achaval-ferrer-malbec-20072The entry level (a blend from four vineyards) 2007 Malbec from Achaval-Ferrer is sure to please, especially on sale at $16.99 a bottle and with 91 points from Wine Spectator.  We enjoyed the beautiful core of racy fruit, dark raspberry and boysenberry with a piercing mineral streak on the finish along with a peppery, floral lift gives this a lot of intriguing complexity. Quite young and primary this should settle in nicely with a year or two of bottle age. Once again Achaval Ferrer has produced another rock solid effort and an outstanding value considering what’s in the bottle. Drink now through 2010.

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Star of Mendoza

January 13, 2009 at 11:09 pm (Crush of the Week, Food Pairing - Malbec, Malbec Reviews)

grapecluster2Malbec, one of the six red Bordeaux grape varieties, has come into its own in Argentina. It is usually used as a blending grape, except in Argentina and the Cahors region in southern France, where it is vinified as a stand-alone varietal. The grape, which now has 22 recognized clones in Argentina, came by way of Cahors. The Argentine clones produce smaller clusters with thinner skins resulting in sweeter tannins than that of Cahors fruit.

Between 1990 and 2006, Argentina’s Malbec plantings increased 133 percent. Today, Mendoza – Argentina’s most renowned winegrowing district – leads the way with 83 percent of the country’s Malbec vineyards.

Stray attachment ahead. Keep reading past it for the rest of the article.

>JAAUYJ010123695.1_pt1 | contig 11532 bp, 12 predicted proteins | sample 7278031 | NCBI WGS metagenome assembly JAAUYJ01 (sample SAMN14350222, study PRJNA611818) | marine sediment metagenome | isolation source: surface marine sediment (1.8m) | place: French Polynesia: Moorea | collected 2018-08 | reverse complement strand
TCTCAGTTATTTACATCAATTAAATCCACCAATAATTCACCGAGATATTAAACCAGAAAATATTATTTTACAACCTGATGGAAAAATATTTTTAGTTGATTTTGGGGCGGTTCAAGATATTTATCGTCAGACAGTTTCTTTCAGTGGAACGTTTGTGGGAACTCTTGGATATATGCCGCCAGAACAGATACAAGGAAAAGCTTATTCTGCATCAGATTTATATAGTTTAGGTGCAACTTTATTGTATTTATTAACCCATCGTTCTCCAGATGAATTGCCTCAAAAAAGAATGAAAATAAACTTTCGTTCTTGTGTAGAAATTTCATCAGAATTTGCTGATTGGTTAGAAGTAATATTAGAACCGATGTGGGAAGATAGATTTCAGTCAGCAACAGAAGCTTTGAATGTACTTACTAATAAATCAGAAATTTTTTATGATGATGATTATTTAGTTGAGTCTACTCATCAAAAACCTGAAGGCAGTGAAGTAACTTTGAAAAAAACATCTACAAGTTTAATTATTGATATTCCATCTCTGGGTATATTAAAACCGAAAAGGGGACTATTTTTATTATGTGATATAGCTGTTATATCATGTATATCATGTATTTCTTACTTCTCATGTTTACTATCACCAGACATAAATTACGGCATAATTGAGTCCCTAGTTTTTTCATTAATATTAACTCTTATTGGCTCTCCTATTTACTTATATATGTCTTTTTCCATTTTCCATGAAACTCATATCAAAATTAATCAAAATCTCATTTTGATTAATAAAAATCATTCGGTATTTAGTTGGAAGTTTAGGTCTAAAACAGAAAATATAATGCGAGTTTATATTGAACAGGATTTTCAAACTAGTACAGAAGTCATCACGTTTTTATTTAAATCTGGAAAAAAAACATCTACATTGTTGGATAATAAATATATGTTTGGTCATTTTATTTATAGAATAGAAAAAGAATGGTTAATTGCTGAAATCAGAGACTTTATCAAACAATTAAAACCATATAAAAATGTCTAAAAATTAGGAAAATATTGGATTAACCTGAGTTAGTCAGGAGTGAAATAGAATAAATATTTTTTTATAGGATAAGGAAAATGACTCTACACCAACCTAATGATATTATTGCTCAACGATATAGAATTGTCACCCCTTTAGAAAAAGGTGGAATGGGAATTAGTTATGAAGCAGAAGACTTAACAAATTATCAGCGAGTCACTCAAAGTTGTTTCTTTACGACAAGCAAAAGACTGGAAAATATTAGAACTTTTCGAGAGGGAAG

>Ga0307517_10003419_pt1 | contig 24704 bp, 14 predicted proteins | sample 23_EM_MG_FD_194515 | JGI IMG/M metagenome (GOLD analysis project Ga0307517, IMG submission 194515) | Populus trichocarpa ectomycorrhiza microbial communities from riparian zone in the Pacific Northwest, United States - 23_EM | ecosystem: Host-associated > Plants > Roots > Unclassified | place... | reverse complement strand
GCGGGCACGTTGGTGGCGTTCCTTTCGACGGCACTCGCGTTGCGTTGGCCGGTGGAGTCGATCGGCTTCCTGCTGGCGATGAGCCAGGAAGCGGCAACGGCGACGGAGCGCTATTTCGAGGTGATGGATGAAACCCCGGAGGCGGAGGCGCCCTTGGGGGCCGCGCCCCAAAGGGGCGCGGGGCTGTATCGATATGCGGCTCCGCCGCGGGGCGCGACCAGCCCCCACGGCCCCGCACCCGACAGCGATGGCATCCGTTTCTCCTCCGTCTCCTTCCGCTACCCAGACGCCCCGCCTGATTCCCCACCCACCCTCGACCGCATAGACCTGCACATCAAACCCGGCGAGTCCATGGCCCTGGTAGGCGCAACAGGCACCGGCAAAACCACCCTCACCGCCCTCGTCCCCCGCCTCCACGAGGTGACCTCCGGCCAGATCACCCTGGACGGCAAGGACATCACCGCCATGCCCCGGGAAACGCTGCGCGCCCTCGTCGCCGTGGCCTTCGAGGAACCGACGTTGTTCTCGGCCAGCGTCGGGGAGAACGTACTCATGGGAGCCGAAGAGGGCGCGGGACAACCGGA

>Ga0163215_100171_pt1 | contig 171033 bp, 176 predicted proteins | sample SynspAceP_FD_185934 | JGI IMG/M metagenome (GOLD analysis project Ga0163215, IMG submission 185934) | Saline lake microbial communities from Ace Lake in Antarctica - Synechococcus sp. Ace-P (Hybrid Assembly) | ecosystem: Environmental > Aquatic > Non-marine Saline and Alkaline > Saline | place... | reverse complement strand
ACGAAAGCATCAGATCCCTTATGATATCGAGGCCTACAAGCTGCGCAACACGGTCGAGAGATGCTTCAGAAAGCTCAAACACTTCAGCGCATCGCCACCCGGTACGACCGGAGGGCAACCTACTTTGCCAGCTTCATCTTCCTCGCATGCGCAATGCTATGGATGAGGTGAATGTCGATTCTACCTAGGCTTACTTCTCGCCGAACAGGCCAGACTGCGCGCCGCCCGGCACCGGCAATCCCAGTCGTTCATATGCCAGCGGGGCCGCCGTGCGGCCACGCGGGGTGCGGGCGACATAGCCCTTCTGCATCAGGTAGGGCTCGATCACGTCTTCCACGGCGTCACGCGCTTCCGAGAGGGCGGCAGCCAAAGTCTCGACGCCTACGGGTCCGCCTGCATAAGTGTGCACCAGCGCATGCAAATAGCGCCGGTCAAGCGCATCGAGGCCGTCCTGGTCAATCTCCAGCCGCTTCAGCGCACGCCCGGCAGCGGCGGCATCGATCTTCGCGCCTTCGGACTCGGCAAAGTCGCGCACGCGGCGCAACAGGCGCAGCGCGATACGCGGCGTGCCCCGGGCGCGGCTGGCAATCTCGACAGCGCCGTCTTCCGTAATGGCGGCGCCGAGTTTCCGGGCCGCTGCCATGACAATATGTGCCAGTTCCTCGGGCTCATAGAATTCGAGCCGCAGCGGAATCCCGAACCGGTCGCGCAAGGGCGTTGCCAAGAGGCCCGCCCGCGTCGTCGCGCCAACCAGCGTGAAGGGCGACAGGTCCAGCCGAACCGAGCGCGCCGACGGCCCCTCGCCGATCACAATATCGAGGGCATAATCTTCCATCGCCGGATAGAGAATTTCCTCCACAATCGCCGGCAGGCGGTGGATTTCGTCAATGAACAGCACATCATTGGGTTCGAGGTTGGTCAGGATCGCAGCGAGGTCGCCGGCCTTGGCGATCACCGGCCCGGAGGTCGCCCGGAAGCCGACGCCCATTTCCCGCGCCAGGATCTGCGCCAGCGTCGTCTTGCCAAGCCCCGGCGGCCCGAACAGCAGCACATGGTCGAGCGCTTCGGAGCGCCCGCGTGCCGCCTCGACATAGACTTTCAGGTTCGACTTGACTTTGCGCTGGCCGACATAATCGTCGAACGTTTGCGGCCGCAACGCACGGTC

Argentine Malbec, with its rich, dark fruit and relatively soft tannins, is sharing the stage with New World Merlot as an accessible, easy-to-taste wine, though there are many “serious” Malbecs with complexity and structure to age. Some of those wines are being produced by renowned winemakers – California’s Paul Hobbs and Bordeaux’s Michel Rolland – who are consulting and making wine alongside the Chilean wine giant Montes.

In 2007, Argentina exported almost 51 million liters of Malbec valued at $160 million, $50 million of which went to the United States, Argentina’s most important market.

As the quality of Argentine Malbec has increased, so have the prices, which are slowly creeping higher, with some flagship bottlings commanding triple digits. Production costs in Argentina remain relatively reasonable, so there are definitely values to be had. We’ve found several and hope you enjoy them as much as we did.